Amazon.com (NASDAQ:AMZN), which reports after the close, has beaten earnings estimates 59% of the time over the last 10 years, and it has beaten revenue estimates 71.8% of the time. While AMZN has guided higher on 17.9% of its reports, it has actually lowered guidance on three of its last five reports.
In terms of price reaction, AMZN goes up more than it goes down on its report days. (For companies that report after the close -- like AMZN -- we use the next day's change when analyzing price reaction.) As shown, AMZN has averaged a one-day gain of 1.03% on its report days over the last 10 years. When the stock has beaten earnings estimates, it has averaged a big gain of 4.96% on the day. When it has missed earnings estimates, it has averaged an even bigger decline on the day (-6.96%).
What's interesting about AMZN is how it trades after its initial gap higher or lower at the open following earnings. For the typical stock, most of its earnings-related gains or losses are achieved in after-hours or pre-market trading before the stock actually opens. But some stocks have historically done very well or very poorly on their report days even after their initial gap higher or lower. In the case of AMZN, when it has opened higher on its past earnings report days, it has averaged a further gain of 2.83% from the open to the close of trading. And when it has opened lower on earnings, it has typically reversed and gone higher for an average gain of 0.92% from the open to the close of trading.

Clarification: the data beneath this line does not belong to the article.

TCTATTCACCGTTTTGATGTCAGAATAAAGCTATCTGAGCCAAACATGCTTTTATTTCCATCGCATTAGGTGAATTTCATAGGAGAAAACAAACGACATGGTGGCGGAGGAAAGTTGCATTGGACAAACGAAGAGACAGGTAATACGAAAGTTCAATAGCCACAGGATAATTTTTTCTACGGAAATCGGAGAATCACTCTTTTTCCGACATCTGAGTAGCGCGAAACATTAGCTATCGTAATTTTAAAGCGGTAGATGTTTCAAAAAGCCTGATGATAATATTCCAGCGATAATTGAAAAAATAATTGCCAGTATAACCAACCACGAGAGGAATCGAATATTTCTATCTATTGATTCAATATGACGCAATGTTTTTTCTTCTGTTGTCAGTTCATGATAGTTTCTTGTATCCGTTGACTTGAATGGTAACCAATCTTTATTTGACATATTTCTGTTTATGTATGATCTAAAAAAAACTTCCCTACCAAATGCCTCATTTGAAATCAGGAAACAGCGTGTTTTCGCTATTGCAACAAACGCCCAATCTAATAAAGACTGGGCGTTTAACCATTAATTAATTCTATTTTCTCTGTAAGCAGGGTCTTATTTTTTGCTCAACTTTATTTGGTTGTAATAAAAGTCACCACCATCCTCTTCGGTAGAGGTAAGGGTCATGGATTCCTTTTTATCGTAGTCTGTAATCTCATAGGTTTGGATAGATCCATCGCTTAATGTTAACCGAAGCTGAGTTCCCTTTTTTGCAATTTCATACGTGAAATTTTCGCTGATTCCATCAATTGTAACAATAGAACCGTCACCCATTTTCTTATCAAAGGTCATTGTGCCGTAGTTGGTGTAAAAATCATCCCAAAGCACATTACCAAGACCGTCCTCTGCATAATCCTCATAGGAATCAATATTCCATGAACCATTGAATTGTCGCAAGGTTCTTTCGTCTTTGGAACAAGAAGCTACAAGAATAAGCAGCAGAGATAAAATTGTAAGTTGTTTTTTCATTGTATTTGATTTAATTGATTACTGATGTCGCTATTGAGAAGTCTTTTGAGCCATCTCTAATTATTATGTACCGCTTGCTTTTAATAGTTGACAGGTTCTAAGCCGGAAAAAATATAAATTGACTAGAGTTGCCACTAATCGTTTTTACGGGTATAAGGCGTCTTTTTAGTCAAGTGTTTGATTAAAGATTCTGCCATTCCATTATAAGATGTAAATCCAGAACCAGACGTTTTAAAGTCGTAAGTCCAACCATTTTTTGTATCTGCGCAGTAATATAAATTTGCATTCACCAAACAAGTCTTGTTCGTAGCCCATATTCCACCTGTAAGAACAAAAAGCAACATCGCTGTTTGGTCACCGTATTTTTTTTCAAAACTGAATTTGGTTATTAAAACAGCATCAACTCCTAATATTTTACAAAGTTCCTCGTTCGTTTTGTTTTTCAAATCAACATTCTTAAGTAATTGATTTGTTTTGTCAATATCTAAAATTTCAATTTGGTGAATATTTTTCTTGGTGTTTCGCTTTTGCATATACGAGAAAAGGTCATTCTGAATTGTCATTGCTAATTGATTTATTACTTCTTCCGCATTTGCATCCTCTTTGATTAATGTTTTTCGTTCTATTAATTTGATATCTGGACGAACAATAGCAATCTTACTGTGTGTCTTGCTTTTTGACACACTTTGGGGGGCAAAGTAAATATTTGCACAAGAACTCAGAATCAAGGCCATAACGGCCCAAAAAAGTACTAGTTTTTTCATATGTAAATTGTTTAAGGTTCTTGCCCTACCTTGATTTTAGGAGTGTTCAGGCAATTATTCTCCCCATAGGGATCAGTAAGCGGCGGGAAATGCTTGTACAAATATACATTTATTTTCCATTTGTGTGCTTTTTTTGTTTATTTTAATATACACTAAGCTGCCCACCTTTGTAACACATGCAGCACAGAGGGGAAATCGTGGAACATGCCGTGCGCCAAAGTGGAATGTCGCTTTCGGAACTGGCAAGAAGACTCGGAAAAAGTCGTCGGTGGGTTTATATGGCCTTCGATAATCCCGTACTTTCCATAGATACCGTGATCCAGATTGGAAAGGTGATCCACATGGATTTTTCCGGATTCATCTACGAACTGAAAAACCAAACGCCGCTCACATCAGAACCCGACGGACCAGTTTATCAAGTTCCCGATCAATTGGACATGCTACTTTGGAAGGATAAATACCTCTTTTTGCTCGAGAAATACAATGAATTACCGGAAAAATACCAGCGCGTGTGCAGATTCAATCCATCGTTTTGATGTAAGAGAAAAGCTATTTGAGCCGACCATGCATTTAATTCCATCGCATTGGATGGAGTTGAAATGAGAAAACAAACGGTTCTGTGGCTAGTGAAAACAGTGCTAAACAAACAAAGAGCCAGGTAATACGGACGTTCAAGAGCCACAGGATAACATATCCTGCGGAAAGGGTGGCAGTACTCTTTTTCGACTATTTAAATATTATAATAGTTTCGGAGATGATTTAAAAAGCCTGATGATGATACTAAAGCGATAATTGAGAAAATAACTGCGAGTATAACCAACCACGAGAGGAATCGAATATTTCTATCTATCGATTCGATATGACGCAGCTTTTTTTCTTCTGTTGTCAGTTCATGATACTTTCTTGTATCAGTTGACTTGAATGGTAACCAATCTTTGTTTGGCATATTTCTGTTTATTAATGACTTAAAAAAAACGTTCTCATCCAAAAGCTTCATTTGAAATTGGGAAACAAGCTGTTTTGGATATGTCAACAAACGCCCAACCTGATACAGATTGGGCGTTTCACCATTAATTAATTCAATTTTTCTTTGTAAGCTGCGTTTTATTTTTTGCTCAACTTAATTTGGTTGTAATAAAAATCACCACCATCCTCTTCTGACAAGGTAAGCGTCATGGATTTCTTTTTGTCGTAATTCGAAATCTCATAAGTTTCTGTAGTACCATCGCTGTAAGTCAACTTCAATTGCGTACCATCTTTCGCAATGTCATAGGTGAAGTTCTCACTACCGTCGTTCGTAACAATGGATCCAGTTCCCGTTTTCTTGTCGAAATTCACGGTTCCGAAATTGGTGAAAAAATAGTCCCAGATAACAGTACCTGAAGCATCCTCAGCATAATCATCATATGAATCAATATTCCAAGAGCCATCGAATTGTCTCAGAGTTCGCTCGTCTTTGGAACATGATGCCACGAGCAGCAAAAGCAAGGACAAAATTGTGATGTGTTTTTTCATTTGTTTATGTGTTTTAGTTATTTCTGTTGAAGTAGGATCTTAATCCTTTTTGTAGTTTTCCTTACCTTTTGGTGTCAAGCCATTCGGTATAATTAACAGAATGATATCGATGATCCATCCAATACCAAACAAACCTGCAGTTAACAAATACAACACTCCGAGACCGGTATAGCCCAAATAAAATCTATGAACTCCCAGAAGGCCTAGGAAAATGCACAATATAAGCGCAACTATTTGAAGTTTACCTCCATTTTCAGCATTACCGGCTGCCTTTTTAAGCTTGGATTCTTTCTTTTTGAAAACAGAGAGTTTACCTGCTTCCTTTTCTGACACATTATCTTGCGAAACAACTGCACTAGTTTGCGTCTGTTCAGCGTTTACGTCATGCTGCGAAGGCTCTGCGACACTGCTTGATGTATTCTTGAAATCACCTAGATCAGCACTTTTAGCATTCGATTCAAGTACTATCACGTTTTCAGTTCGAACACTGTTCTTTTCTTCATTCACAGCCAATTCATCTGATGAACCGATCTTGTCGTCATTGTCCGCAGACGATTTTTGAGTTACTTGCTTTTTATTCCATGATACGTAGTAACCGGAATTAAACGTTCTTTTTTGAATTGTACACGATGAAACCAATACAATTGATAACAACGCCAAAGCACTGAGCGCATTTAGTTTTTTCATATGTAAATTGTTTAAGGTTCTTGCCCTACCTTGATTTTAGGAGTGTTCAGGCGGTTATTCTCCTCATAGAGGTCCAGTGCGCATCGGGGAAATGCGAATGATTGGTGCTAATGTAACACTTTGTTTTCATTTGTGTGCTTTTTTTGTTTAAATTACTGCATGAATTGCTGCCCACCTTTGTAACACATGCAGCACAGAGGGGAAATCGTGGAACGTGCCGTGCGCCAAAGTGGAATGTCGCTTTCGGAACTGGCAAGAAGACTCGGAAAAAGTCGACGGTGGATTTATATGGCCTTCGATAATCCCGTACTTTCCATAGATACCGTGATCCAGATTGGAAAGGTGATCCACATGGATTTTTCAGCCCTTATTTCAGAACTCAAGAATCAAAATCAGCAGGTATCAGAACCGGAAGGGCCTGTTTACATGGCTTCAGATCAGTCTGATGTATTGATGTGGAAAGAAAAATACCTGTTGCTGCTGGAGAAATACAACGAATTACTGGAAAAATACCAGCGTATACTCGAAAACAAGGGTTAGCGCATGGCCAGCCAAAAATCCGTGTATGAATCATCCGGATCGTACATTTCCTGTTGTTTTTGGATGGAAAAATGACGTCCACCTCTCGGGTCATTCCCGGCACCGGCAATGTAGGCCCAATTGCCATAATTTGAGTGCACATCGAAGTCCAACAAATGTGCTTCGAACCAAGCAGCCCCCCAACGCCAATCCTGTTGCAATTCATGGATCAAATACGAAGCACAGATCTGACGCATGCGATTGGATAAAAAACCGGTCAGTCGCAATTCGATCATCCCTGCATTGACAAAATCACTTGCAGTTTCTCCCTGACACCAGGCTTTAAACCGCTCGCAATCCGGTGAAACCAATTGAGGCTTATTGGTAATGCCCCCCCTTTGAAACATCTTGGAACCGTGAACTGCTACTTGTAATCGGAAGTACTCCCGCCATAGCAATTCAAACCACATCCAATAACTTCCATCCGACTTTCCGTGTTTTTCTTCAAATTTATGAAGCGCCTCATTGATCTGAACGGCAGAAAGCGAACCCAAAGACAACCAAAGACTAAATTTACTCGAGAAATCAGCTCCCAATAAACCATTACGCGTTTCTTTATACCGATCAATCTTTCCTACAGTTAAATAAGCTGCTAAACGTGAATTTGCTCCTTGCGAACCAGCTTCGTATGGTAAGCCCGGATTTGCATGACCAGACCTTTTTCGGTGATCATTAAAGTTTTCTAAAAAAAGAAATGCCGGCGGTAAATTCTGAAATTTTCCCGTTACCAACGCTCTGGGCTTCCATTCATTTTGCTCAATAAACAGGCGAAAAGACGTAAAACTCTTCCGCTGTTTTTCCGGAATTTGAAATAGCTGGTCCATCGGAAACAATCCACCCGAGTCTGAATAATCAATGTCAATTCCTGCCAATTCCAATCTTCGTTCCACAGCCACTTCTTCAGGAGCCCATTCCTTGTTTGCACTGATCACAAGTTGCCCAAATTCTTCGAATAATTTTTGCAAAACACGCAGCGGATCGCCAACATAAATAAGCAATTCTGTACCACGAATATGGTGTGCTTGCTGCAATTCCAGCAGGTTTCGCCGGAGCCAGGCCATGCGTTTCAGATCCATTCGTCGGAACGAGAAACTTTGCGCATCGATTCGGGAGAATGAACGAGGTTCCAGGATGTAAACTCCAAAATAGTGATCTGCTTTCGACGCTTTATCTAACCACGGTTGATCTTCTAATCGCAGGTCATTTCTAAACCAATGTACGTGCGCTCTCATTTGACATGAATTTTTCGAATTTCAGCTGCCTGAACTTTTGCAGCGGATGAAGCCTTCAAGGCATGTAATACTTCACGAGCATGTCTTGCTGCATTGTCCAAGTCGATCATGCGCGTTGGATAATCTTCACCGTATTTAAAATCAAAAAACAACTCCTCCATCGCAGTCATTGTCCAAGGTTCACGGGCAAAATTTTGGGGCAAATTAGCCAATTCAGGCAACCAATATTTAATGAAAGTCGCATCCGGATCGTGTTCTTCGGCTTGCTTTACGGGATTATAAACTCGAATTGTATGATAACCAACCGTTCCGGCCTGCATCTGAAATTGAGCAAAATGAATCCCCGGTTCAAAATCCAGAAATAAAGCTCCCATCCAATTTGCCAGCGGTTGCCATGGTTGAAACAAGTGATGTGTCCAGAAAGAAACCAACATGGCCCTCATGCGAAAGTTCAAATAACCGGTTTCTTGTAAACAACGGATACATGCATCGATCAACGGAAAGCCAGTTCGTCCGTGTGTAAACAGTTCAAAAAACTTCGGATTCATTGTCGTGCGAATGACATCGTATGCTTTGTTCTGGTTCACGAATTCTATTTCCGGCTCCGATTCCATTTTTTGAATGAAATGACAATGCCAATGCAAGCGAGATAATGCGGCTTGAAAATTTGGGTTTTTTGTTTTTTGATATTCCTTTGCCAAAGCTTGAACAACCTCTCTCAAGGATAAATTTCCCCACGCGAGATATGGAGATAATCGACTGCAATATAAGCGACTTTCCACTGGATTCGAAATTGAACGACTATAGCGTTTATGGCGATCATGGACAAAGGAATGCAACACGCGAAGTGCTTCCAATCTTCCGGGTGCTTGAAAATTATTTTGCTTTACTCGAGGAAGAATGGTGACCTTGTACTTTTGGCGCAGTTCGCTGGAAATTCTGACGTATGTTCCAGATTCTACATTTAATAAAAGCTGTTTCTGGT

Obviously, not every stock follows its typical script on each earnings report. In the case of AMZN, the stock opened higher by $22 on its last earnings report and then it fell $10 from the open to the close to finish up $12 on the day. Over time, however, there are money-making opportunities out there just by getting a feel for how stocks typically trade around their earnings reports.